We live in an age obsessed with nostalgia. Whether it’s a fascination with the cartoons of our childhood or a belief that something made by hand is higher quality simply because it employs centuries-old methods, we have an affinity for older things. Nowhere is this truer than at the bar. There is a pervasive belief that if a distillery has been making whiskey since before the Louisiana Purchase, it must know what it’s doing. And there are a lot of bottles out there that certainly look like they’re the product of eight generations of bootleggers, but in reality, they’re about as old as your nephew Jackson. That is not to say that makes them lesser—many of the bottles on this list are amongst the best in the world. They just aren’t as old as you may think.
The world’s first ultra premium vodka was one of the spirit world’s most inspired works of marketing genius. After almost single-handedly making Jägermeister the drink of choice for America’s college kids, importer Sidney Frank decided to get into the vodka game. He partnered with Cognac producer Francois Thibault and released the first bottles of Goose into the world around the same time Cuba Gooding Junior was winning his Oscar.
The elderflower liqueur’s great touch is its deco bottle. When you buy one, you can close your eyes and envision yourself at Jay Gatsby’s Long Island mansion during the jazz age. In reality, St-Germain was the brainchild of the then-30-year-old Robert Cooper.
Pappy is so prized, so pricey and so scarce, it’s spawned an army of devotees (as well as an army of whiskey lovers who insist that it’s overrated). But just the name “Pappy” conjures images of a Prohibition-era Kentuckian with a still out back. And while the actual distillery operated by the real Pappy Van Winkle does date back to the 1930s, Pappy Van Winkle Family Reserve—that most sought after bottle—didn’t come on the scene until the mid ‘90s when Pappy 20 year old bourbon first hit shelves, with the now ubiquitous Pappy 23 coming in 1998.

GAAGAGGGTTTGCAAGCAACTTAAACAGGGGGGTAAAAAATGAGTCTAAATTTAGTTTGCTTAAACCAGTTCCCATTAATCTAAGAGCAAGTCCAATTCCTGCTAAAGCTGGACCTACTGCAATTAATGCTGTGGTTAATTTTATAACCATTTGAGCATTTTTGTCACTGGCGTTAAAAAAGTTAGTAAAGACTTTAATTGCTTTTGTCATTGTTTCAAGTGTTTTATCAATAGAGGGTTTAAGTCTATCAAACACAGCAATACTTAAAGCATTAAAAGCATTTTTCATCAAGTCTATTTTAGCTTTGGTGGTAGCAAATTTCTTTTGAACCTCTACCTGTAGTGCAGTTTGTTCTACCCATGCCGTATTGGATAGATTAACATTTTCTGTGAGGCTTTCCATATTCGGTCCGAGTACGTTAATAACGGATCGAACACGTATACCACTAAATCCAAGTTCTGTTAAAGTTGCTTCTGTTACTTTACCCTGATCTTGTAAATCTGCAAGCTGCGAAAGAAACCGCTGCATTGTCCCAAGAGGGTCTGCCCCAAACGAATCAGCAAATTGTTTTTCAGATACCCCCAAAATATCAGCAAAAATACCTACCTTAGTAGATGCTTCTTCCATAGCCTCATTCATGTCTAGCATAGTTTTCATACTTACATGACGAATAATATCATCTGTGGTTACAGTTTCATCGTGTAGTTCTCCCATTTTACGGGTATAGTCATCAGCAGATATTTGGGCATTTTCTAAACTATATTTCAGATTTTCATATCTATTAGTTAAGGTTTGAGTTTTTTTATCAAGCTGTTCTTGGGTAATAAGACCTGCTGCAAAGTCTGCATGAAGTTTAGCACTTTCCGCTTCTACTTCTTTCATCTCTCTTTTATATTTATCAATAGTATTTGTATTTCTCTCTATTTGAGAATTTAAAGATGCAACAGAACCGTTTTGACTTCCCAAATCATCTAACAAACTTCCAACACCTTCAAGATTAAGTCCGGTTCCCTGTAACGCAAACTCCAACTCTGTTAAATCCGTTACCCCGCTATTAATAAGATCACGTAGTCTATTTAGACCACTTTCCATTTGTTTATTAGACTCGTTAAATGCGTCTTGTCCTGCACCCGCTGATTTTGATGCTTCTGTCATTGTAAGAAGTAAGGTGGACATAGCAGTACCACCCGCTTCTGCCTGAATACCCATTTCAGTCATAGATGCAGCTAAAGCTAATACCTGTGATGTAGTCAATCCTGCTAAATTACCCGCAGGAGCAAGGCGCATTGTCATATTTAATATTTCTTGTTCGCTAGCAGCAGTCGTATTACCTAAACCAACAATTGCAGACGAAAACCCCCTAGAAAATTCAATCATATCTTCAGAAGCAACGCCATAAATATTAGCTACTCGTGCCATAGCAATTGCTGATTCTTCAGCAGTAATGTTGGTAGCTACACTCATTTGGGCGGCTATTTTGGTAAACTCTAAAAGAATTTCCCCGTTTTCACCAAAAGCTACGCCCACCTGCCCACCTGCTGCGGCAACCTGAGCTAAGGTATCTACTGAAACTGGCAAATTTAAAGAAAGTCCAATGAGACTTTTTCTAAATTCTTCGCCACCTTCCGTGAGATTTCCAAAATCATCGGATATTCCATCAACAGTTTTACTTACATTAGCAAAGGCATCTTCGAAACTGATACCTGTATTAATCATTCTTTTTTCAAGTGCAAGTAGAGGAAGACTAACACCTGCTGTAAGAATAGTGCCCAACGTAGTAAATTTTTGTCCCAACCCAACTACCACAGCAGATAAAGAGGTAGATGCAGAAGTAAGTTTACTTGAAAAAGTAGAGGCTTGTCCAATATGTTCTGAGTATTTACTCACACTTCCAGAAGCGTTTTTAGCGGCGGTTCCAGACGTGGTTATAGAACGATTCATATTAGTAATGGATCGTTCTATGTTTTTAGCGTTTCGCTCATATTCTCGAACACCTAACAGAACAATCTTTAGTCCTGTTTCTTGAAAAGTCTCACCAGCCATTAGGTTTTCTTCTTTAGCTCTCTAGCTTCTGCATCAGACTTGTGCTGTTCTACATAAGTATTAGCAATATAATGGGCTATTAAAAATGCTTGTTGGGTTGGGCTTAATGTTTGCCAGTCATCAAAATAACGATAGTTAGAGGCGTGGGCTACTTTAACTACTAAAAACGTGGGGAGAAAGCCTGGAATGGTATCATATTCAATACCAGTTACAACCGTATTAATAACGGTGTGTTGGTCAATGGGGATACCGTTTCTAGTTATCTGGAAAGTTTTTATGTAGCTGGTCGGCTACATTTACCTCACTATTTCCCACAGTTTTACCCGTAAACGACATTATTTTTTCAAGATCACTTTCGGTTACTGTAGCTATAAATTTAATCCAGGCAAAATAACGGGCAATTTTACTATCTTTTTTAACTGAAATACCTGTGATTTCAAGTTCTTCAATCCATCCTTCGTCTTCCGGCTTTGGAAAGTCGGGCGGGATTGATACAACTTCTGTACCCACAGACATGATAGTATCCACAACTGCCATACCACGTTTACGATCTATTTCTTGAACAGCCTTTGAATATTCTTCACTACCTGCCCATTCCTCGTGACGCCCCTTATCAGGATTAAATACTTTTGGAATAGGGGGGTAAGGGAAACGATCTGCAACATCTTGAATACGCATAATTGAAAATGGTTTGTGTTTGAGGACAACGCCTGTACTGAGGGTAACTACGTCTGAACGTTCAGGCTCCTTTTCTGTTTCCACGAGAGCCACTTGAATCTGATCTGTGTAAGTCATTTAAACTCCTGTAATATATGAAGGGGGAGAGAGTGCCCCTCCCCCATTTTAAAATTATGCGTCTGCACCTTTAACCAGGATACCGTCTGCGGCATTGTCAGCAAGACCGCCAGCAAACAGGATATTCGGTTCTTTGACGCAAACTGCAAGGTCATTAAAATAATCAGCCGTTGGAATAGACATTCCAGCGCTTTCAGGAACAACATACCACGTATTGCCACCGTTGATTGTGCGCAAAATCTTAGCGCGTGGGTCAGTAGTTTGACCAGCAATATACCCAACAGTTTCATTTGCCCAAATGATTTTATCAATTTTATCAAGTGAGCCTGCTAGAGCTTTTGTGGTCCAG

Bombay is one of those gins that is reliably easy to find when you need a nice dry gin at any bar. Because of that, it also gets lumped in with much older brands like Tanqueray (est. 1830) and Beefeater (est. 1876). But Bombay didn’t begin making its mark on the Gin & Tonic world until almost the end of the Reagan presidency.
Bulleit’s age depends on what you consider “Bulleit Bourbon” to be. The very first bottles ever made with that name do date back to the mid 19th century, and the embossed bottles still used today certainly reflect that time. But, according to an interview with Tom Bulleit who birthed modern Bulleit Bourbon in 1987, the recipe is so different that the whiskey couldn’t possibly resemble whatever his great great grandfather made in the 1830s.
The short, squat apothecary-style bottle and label art reminiscent of an 1860s British tabloid gives Hendrick’s the look of a gin that’s been around for over a century. But in reality it was introduced by William Grant & Sons just before the turn of the 21st century.
Maker’s is actually the oldest of any bottle on this list, but its most distinguishing feature, that traditional wax topper, could make you think that it is from a time before things like foil were invented. But really that wax was just a way to give the bottle a little gravitas at a time when bourbon as a category wasn’t very well respected.
Not only did WhistlePig Rye show up more recently than you might think, but it also comes from a rather unlikely home for a sought after whiskey. In 2007 Raj Bhakta, a former contestant on The Apprentice, bought a Vermont farm with the intent of building a distillery. In the meantime, he began bottling whiskey from Canada and selling it under the WhistlePig label. Today, the distillery is up and running, and the farm is finally making its own whiskey from start to finish.
Maybe it’s because, if you try, you can find bottles of 40-year-old scotch. Maybe it’s because smoky Islay scotch tastes like something that’s been made the same way forever. Whatever the reason, it just seems like all whisky (without an “e”) distilleries are somewhere between 200 and 700 years old. But on the Isle of Arran, a new entrant opened its doors in the mid ‘90s. It’s the only distillery on the island and one of a relatively small number that is entirely independently owned.